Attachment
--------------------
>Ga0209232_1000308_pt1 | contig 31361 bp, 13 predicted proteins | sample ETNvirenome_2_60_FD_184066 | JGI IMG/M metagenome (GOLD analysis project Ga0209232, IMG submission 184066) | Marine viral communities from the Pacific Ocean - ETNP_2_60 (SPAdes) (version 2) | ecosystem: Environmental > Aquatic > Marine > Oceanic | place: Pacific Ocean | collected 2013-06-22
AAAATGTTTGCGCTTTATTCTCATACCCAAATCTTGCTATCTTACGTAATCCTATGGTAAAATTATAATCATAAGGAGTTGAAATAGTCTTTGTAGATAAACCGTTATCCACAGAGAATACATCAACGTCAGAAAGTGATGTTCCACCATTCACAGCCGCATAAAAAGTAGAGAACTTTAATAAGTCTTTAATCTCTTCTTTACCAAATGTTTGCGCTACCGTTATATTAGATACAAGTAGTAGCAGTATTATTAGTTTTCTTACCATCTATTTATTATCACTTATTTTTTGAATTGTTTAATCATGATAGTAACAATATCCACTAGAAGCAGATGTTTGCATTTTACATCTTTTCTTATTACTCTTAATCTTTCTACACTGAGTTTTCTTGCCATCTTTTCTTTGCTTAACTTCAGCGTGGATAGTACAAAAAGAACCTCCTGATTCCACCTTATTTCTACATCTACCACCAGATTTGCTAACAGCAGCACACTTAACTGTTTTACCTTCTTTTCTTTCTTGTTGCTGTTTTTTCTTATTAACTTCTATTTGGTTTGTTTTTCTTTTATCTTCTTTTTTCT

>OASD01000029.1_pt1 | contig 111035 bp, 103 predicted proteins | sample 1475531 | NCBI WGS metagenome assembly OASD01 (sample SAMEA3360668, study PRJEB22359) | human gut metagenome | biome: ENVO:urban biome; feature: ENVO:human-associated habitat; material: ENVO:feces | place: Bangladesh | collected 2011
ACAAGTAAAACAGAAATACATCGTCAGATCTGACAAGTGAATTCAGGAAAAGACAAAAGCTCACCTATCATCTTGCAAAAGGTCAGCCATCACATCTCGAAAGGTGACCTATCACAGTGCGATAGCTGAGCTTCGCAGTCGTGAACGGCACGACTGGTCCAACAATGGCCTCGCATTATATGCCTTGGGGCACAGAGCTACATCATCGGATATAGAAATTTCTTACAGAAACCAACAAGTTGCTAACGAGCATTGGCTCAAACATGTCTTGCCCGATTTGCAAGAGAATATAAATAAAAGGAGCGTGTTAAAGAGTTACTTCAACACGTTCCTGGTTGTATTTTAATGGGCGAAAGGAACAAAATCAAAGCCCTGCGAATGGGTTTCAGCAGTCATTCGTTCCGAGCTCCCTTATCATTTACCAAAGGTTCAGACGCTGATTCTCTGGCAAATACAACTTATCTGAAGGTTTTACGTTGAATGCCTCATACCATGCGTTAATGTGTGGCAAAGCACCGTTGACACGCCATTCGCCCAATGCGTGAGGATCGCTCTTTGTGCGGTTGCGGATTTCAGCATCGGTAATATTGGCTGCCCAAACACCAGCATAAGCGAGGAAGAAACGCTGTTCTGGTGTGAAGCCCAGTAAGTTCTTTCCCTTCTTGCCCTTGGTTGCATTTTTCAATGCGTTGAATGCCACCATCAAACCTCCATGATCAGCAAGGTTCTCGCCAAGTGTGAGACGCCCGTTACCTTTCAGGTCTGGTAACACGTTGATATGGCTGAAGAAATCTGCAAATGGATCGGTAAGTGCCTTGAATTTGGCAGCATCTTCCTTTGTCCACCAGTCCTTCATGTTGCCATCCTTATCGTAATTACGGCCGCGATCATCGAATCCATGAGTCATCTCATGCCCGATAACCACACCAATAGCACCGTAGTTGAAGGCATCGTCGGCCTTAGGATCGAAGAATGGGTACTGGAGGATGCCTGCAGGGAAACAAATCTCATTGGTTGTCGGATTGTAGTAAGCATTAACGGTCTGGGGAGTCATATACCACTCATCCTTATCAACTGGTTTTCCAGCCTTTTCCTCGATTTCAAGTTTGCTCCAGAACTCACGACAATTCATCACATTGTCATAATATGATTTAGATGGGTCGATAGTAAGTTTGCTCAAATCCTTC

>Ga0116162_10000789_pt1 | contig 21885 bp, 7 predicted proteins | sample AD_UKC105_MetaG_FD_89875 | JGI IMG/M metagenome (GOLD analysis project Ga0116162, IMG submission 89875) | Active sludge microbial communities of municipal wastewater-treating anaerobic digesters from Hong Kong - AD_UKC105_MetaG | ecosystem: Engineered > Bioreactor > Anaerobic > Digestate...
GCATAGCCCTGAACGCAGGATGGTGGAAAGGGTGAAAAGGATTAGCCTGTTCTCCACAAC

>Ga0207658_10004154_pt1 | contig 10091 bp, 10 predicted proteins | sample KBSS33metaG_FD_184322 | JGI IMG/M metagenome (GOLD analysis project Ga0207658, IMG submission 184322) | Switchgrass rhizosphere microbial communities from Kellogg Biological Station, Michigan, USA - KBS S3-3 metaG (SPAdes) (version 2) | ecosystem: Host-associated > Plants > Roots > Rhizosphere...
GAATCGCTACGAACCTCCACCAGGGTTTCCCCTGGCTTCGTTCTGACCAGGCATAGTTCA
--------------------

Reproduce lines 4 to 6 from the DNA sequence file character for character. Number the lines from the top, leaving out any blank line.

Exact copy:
ACAAGTAAAACAGAAATACATCGTCAGATCTGACAAGTGAATTCAGGAAAAGACAAAAGCTCACCTATCATCTTGCAAAAGGTCAGCCATCACATCTCGAAAGGTGACCTATCACAGTGCGATAGCTGAGCTTCGCAGTCGTGAACGGCACGACTGGTCCAACAATGGCCTCGCATTATATGCCTTGGGGCACAGAGCTACATCATCGGATATAGAAATTTCTTACAGAAACCAACAAGTTGCTAACGAGCATTGGCTCAAACATGTCTTGCCCGATTTGCAAGAGAATATAAATAAAAGGAGCGTGTTAAAGAGTTACTTCAACACGTTCCTGGTTGTATTTTAATGGGCGAAAGGAACAAAATCAAAGCCCTGCGAATGGGTTTCAGCAGTCATTCGTTCCGAGCTCCCTTATCATTTACCAAAGGTTCAGACGCTGATTCTCTGGCAAATACAACTTATCTGAAGGTTTTACGTTGAATGCCTCATACCATGCGTTAATGTGTGGCAAAGCACCGTTGACACGCCATTCGCCCAATGCGTGAGGATCGCTCTTTGTGCGGTTGCGGATTTCAGCATCGGTAATATTGGCTGCCCAAACACCAGCATAAGCGAGGAAGAAACGCTGTTCTGGTGTGAAGCCCAGTAAGTTCTTTCCCTTCTTGCCCTTGGTTGCATTTTTCAATGCGTTGAATGCCACCATCAAACCTCCATGATCAGCAAGGTTCTCGCCAAGTGTGAGACGCCCGTTACCTTTCAGGTCTGGTAACACGTTGATATGGCTGAAGAAATCTGCAAATGGATCGGTAAGTGCCTTGAATTTGGCAGCATCTTCCTTTGTCCACCAGTCCTTCATGTTGCCATCCTTATCGTAATTACGGCCGCGATCATCGAATCCATGAGTCATCTCATGCCCGATAACCACACCAATAGCACCGTAGTTGAAGGCATCGTCGGCCTTAGGATCGAAGAATGGGTACTGGAGGATGCCTGCAGGGAAACAAATCTCATTGGTTGTCGGATTGTAGTAAGCATTAACGGTCTGGGGAGTCATATACCACTCATCCTTATCAACTGGTTTTCCAGCCTTTTCCTCGATTTCAAGTTTGCTCCAGAACTCACGACAATTCATCACATTGTCATAATATGATTTAGATGGGTCGATAGTAAGTTTGCTCAAATCCTTC

>Ga0116162_10000789_pt1 | contig 21885 bp, 7 predicted proteins | sample AD_UKC105_MetaG_FD_89875 | JGI IMG/M metagenome (GOLD analysis project Ga0116162, IMG submission 89875) | Active sludge microbial communities of municipal wastewater-treating anaerobic digesters from Hong Kong - AD_UKC105_MetaG | ecosystem: Engineered > Bioreactor > Anaerobic > Digestate...
GCATAGCCCTGAACGCAGGATGGTGGAAAGGGTGAAAAGGATTAGCCTGTTCTCCACAAC